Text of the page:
Nine to Five is kind of like Siege on a larger scale. Maps can range from a city street with building interiors to one gigantic facility with four floors and tons of verticality. Despite having an extra team thrown into the mix, the 9-player total match is actually a bit smaller than the standard 5v5 FPS setup.
Because of the big maps and extra team, it’s easy to let one or two nerve-wracking minutes go by without any confrontations. It’s a lot like the final phase of a battle royale match when nobody wants to be the first team to open fire out of fear of being third-partied by another squad. That happened more than once during my matches, especially when we were the sole defending squad against the other two teams. But unlike a battle royale match where survival is all that matters, there’s always an objective to hold or capture, so sitting back and letting the other teams fight amongst themselves is risky.
That’s especially true when you rarely know where the next objective is going to be. Nine to Five matches cycle to a different mode each round (capture and hold, bomb site defense, or extraction) with the winner of the prior round getting some sort of material advantage in the next one. The advantage is usually information that only your squad gets, like the exact location of the capture point the six other players are looking for, or the privilege of being on defense instead of attack (not really sure how advantageous that one is).
You can watch your drone’s view in the lower right, though it will disappear by default while aiming.
Since the location of an objective is random, you can’t really play the same mind games you would in Counter-Strike or Siege to anticipate which bomb site the defense will favor. I’m skeptical of this approach as a fan of mind games, but maybe a predictable pattern will emerge once I have hours of each map under my belt.
Every player can carry a drone, a few secondary gadgets, and usually a few passive abilities. Any weapon can be selected by any player, but which gadgets and abilities are available to you depends on your equipped armor set (the closest thing Nine to Five comes to specific classes or operators). The heavy “Man of Steel” armor, for instance, can carry more tactical grenades and absorb more damage while the standard body armor I used most of the time could bring more passive abilities like reduced fall damage or an automatic alert when you’ve been pinged by a drone.
It’s not quite as pure as CS:GO’s unchanging arsenal, but it’s also not the overwhelming avalanche of character-specific abilities and tools that new Siege or Valorant players have to contend with. You won’t run into too many surprises as long as you know that drones can spot you, doors can be barricaded, and auto-turrets are a thing. The absence of some of Siege’s more outlandish intel tools like footprint scanners, laser cameras, or bomb drones leaves a bigger emphasis on the core info-gathering power of the single flying drone you get each round.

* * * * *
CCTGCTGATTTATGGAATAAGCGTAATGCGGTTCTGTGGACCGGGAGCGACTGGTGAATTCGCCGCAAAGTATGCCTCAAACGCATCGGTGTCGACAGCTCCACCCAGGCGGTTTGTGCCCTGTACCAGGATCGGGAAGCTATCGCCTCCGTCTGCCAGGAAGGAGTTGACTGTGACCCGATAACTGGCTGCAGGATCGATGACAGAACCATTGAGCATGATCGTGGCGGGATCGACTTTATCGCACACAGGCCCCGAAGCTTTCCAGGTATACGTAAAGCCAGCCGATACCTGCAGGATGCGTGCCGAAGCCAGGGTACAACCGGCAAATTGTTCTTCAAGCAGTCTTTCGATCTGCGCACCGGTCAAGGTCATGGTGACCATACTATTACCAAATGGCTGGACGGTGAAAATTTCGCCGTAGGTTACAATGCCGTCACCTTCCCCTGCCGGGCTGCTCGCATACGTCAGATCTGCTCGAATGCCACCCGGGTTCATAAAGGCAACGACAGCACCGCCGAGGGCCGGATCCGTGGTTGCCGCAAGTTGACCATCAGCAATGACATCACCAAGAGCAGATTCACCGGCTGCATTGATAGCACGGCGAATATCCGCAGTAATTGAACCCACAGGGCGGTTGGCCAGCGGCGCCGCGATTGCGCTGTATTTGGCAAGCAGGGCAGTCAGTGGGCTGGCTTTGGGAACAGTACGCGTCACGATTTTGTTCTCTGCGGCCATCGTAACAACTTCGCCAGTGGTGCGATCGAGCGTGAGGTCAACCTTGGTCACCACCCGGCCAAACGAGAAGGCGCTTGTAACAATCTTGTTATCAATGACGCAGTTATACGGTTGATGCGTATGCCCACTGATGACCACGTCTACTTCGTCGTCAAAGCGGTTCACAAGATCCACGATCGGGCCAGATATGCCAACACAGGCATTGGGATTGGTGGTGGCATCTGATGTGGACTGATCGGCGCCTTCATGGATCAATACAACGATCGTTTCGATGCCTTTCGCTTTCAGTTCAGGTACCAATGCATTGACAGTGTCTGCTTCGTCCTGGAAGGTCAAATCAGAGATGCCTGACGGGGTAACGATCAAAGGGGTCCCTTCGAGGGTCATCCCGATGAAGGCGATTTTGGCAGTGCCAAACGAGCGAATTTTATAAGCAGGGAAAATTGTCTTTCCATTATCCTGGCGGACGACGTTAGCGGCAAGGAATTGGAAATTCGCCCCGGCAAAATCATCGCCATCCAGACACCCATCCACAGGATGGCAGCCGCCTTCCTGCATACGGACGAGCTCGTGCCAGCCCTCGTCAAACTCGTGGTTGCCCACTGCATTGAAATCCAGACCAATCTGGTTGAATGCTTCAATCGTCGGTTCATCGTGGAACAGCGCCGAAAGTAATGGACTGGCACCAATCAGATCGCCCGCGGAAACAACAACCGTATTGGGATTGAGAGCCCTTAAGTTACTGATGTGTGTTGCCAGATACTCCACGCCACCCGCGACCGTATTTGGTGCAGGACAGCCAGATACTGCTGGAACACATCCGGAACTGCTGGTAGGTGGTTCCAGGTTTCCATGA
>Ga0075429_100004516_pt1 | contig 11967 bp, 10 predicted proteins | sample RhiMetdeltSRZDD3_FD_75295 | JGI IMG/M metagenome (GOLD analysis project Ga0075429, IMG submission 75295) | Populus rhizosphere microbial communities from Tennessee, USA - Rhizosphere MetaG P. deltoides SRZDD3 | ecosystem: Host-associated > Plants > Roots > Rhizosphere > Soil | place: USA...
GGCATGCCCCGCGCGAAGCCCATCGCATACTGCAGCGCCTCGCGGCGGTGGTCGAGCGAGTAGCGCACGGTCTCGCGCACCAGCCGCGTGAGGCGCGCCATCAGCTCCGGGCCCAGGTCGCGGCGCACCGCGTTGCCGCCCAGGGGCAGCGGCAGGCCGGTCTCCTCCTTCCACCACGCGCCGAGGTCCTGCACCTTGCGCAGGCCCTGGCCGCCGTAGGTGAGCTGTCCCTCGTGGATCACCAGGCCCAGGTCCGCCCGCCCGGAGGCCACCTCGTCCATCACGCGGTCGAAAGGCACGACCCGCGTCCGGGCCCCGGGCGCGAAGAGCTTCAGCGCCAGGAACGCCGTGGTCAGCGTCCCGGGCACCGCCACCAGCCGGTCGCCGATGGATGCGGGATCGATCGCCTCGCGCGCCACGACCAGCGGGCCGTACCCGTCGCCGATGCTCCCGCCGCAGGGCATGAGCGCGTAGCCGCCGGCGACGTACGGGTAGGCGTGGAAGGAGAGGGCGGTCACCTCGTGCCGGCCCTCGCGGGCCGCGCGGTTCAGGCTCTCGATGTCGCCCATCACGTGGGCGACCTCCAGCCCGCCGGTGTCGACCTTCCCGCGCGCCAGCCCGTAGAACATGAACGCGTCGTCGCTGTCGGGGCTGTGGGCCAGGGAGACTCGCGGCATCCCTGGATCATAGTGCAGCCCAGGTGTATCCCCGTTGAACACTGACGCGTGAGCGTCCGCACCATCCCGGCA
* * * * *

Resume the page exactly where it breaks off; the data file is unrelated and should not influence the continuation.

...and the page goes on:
I really like Nine to Five’s twist on the traditional hovering drone that I’ve flown in dozens of games. You can fly the drone around like normal, but you can also leave it to monitor an area and watch its live feed from a picture-in-picture window on your HUD. At one point, I used the picture-in-picture view to literally watch an enemy approach the wall I was hiding behind and easily take them down as they entered my view. The same maneuver isn’t quite possible in Siege (you’d have to watch them on camera and then exit that view to control your character).
It’s a neat system that Siege fans have requested for years, but has never happened because the performance cost of rendering two viewports at the same time is too high. That tracks with Nine to Five: the developers I played with told me the picture-in-picture mode could hinder performance.
I didn’t notice any difference when using picture-in-picture, but that’s only because my performance was already inconsistent on an RTX 2060. It was a pretty bumpy ride with the biggest fps dips happening whenever the action ramped up. I got by fine most of the time, but it kept me from winning one particularly painful 1v2 scenario that I almost clutched with a sniper rifle. Ah well. I watched a few other people play it during its Steam Next Fest demo period and it seemed to run alright for them, so maybe I’m an outlier.
The inconsistency also made it hard to get a good grasp on Nine to Five’s weapons, but they mostly feel fine. I saw a standard lineup of assault rifles, LMGs, SMGs, and sniper rifles. Gun sounds are a little generic and the longer time-to-kill compared to many shooters makes firefights a little less lethal than I prefer. Survivability feels a bit closer to CS:GO with added opportunities to heal yourself with syringes or deployable health packs. When I think of tactical shooters, I think of unforgiving one-shot-kills in Siege or Escape From Tarkov. Nine to Five is decidedly more forgiving and firefights are blander for it.
(Image credit: Redhill Games)
A more accessible take on the hardcore FPSes I’m used to is appealing as a way to get friends involved in my favorite genre. That said, I have serious doubts about Nine to Five’s longevity. Its unique hooks, like the 3v3v3 setup and mode switching, feel like minor variations on more established games and its pre-release jank is very noticeable. Placing traps was cumbersome, animations were awkward, and the drone was the only interesting piece of kit I encountered.
Nine To Five does deliver on the intensity of that original Siege E3 demo, but by the end of my matches, I was looking for more complexity. I already get my tactical FPS fix in more robust and fun games like Siege, Squad, or Tarkov. In its current state, I can’t see Nine To Five becoming a mainstay. What it has over all of these games is a plan to launch free-to-play, though it’s unclear when that’ll be. The release window is simply listed as “TBA’ on its Steam page.